Take-Two Interactive investors must not be feeling “forever” fever.
Since the video game publishing group announced an enormous push Monday into the mobile games space via an agreement to acquire Zynga, Take-Two’s share price had fallen by roughly 14.5% just before noon ET. By Tuesday afternoon, the stock had rebounded slightly, by 3.9%.
Take-Two chairman and CEO Strauss Zelnick told CNBC Monday that Zynga’s “‘forever franchises,’” including games “Farmville” and “Words With Friends,” were the main motivator behind the acquisition.
So why isn’t Zynga wowing Wall Street? The acquisition does represent a significant source of additional revenue for Take-Two, even if earnings from its online games fell slightly after more than a year of consistently high growth.
Valuing the mobile giant at $9.86 per share for an implied enterprise value of $12.7 billion, it’s a pricey addition to a suite of publishers that includes Rockstar (“Grand Theft Auto”), 2K Games (“Borderlands”) and newer subsidiary Private Division (“Kerbal Space Program”).
It mirrors Activision Blizzard’s acquisition of King in 2016, which granted the “Call of Duty” publisher an additional revenue stream led by popular mobile titles like “Candy Crush” and has since sported impressive revenues from mobile. Adding Zynga to its publishers will certainly position Take-Two to better compete against leading publishers like Activision Blizzard and EA.
But investors may be fearing the Zynga acquisition signals a lack of confidence in Zelnick’s own forever franchise: “Grand Theft Auto.”
“Grand Theft Auto V” and its online component are still on deck to hit next-gen gaming consoles in March, following a delay from their planned next-gen debuts in November 2021. The original date would have seen the game’s next iteration release around the same time a collection of three remasters of older games in the franchise that were met with poor reception from critics and fans alike.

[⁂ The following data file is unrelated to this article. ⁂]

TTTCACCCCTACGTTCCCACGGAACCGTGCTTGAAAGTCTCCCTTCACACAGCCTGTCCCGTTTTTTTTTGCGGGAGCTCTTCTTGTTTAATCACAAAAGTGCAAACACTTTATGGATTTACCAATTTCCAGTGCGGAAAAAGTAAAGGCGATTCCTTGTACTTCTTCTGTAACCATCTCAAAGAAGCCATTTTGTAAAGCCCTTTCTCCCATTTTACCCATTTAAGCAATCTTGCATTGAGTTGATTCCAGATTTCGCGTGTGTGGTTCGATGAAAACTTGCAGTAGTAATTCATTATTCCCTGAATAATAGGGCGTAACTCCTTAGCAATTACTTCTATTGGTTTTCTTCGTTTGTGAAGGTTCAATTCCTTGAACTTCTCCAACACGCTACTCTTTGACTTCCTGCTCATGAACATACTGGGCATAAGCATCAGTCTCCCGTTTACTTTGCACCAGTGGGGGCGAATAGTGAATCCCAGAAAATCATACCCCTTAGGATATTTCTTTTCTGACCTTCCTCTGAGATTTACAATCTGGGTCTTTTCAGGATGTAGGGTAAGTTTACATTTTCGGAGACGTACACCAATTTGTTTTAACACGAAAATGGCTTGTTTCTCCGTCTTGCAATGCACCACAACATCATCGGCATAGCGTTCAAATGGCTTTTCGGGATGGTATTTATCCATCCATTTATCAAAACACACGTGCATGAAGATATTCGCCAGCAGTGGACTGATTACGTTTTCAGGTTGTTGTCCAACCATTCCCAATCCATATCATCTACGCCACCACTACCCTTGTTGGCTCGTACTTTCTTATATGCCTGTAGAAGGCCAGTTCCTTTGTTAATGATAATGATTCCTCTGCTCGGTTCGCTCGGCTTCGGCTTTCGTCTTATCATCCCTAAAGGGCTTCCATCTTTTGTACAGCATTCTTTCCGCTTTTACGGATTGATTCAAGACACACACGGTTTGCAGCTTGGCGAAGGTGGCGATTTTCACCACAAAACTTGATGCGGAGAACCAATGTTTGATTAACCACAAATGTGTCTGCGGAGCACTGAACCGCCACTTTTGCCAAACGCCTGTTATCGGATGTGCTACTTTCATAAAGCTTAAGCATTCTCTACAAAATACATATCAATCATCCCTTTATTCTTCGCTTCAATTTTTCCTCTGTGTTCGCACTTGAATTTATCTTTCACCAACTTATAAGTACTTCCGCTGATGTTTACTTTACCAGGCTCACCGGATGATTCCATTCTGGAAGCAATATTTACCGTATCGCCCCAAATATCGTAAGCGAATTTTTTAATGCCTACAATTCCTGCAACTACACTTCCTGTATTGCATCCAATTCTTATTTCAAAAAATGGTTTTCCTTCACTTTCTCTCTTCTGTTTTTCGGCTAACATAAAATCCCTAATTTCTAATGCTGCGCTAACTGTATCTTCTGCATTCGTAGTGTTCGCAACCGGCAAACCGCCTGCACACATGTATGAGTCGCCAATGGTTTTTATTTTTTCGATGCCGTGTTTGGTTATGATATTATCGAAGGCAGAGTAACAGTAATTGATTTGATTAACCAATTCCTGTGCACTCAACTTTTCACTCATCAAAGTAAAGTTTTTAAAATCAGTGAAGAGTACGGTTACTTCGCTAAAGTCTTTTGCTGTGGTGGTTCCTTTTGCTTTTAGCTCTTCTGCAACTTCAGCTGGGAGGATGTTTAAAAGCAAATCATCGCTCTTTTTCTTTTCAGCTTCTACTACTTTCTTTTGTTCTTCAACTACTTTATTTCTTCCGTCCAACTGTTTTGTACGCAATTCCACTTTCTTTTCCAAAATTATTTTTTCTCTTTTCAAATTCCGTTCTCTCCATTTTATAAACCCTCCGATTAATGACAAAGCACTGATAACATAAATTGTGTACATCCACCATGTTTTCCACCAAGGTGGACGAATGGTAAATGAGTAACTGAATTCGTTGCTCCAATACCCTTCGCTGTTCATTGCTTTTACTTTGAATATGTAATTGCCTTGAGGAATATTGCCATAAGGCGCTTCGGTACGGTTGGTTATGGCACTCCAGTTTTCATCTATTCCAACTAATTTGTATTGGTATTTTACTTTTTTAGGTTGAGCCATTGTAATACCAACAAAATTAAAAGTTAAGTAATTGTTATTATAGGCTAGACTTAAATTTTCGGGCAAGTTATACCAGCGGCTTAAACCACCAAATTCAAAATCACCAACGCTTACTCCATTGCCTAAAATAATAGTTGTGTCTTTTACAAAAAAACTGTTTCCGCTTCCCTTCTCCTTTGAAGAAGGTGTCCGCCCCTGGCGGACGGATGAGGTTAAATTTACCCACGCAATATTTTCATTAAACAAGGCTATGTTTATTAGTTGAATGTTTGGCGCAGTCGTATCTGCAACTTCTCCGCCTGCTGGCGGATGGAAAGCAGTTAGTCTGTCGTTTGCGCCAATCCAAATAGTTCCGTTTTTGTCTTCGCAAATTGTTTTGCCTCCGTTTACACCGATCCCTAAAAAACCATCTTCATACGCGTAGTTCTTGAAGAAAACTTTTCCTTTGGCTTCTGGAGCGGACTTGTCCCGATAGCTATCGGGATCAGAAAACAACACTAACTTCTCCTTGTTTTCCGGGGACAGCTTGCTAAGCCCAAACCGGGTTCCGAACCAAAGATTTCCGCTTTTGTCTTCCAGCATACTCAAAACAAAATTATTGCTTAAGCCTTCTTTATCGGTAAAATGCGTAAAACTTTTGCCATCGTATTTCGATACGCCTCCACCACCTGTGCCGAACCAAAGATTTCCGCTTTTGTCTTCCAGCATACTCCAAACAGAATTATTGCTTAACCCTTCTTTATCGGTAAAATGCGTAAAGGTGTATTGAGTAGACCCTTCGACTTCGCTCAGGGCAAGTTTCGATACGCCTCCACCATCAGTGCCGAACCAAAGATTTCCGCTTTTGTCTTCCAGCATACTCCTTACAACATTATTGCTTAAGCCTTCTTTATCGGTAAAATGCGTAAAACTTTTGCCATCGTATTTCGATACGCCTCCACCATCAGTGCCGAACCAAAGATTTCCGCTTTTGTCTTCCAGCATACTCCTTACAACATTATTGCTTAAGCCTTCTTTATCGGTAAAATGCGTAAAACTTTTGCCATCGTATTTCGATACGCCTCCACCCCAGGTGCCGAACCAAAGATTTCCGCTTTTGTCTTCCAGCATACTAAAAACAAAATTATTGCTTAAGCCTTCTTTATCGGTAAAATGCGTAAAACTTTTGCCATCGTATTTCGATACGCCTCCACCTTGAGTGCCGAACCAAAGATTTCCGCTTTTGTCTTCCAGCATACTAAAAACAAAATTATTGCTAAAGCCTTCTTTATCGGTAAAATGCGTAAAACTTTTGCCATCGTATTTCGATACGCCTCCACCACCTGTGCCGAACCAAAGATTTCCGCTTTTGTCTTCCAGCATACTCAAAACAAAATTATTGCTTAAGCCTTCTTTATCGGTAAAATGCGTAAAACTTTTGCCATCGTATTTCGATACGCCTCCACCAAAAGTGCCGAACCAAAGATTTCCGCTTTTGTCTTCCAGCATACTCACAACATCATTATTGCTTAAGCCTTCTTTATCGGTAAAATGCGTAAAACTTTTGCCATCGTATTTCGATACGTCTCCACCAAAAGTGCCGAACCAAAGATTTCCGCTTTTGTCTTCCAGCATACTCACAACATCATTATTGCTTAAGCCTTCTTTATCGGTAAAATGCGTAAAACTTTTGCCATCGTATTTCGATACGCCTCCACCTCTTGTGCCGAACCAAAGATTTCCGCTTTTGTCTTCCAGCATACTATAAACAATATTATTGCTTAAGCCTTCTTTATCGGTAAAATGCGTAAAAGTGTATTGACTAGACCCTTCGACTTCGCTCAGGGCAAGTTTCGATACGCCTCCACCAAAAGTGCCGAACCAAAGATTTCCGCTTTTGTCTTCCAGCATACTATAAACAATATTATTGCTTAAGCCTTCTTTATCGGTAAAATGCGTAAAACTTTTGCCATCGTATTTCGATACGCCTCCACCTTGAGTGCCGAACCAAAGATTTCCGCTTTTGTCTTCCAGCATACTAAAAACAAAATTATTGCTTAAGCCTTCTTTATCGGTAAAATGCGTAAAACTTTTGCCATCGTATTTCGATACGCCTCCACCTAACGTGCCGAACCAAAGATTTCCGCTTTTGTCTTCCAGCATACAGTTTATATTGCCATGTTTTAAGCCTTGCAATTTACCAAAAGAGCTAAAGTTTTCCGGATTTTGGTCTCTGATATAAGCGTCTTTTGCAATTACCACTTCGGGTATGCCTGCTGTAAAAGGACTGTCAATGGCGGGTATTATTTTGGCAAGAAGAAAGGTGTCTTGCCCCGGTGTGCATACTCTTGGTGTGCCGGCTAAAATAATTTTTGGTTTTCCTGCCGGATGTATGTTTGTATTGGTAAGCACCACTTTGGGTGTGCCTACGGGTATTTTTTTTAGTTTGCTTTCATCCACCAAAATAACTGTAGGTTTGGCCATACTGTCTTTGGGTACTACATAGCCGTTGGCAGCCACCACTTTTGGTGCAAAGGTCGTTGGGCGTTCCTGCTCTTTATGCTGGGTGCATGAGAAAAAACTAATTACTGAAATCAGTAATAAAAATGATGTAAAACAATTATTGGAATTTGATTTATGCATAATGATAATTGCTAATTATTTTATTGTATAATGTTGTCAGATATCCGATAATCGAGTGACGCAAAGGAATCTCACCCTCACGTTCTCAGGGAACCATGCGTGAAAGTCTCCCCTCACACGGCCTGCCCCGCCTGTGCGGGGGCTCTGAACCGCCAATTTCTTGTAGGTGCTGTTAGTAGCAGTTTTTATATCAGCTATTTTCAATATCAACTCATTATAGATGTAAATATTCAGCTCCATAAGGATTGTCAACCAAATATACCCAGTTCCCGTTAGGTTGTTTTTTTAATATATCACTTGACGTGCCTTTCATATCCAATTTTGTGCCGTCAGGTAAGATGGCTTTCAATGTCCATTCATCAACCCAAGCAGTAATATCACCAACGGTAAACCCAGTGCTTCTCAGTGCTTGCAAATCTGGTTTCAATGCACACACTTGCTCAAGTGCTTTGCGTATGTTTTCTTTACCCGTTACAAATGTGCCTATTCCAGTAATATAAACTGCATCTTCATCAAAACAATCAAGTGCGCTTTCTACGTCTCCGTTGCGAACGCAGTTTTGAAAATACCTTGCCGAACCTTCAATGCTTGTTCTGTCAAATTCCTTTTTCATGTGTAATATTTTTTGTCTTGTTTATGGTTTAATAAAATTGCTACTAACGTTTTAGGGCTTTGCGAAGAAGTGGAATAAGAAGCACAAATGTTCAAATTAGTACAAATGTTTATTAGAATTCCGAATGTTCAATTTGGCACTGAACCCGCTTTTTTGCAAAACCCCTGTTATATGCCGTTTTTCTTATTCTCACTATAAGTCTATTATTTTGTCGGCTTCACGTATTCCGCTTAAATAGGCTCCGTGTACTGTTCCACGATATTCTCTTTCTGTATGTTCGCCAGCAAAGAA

As such, Take-Two's flashiest live service will now have to make its third console debut with serious goodwill to earn back, all while a new installment in the franchise has yet to be formally announced.
More than that, the Zynga buy comes after Take-Two had already made serious investments in mobile, with results to show for it.
After first buying Spanish mobile publisher Social Point in 2017 for $250 million, Take-Two went on to acquire mobile studio Playdots (“Two Dots”) for $192 million in 2020 and then Nordeus (“Top Eleven”) for $378 million in 2021, leading to a nearly 100% year-over-year increase in mobile revenue for Q3 2021 after the company unveiled its T2 Mobile Games division and began disclosing specific earnings for mobile in its quarterly reports.
Plus, the company in May 2021 had announced its strategy to put out a slate of 62 planned releases by the end of its fiscal 2024, 20 of which would be mobile games. Given that Take-Two was already making calculated mobile studio buys before Zynga, investors are likely interpreting the acquisition as a bridge too far, especially since Zynga itself had been doing the same.
Zynga’s entire strategy was built around seizing control of studios that already had very successful mobile titles, and those games were geared towards the hypercasual and social gaming markets, a very different universe from the guns-blazing open worlds of Take-Two's AAA games and competitive sports titles.
If Take-Two is hoping the Zynga purchase is their best bet for rapidly releasing mobile versions of top IP, Zynga’s teams aren’t necessarily the right developers for that, as much as Take-Two would like to maximize the in-game spending and ad spend popular mobile titles provide.
After all, “Call of Duty: Mobile,” a huge source of revenue for Activision Blizzard, is developed and co-published by Tencent; Activision’s sister division King has nothing to do with that title.
MoffettNathanson still anticipates solid boosts in revenue for Take-Two starting in its fiscal 2023 before earnings skyrocket past $6 billion by 2025, but that latter projection is driven mostly by the expectation a new “Grand Theft Auto” release will have transpired in fiscal 2024.
“Without regard to any revenue synergies, we expect the combined company to grow its topline around 14% annually for the next three years throughout FY24,” is what Zelnick projected to CNBC.
If Take-Two remains unable to assure investors its strategy predating Zynga and led by “Grand Theft Auto” is still in tip-top shape, then the company must prove to the market in the next three years that it knows how to move mobile mountains and make the most of its robust addition to the family.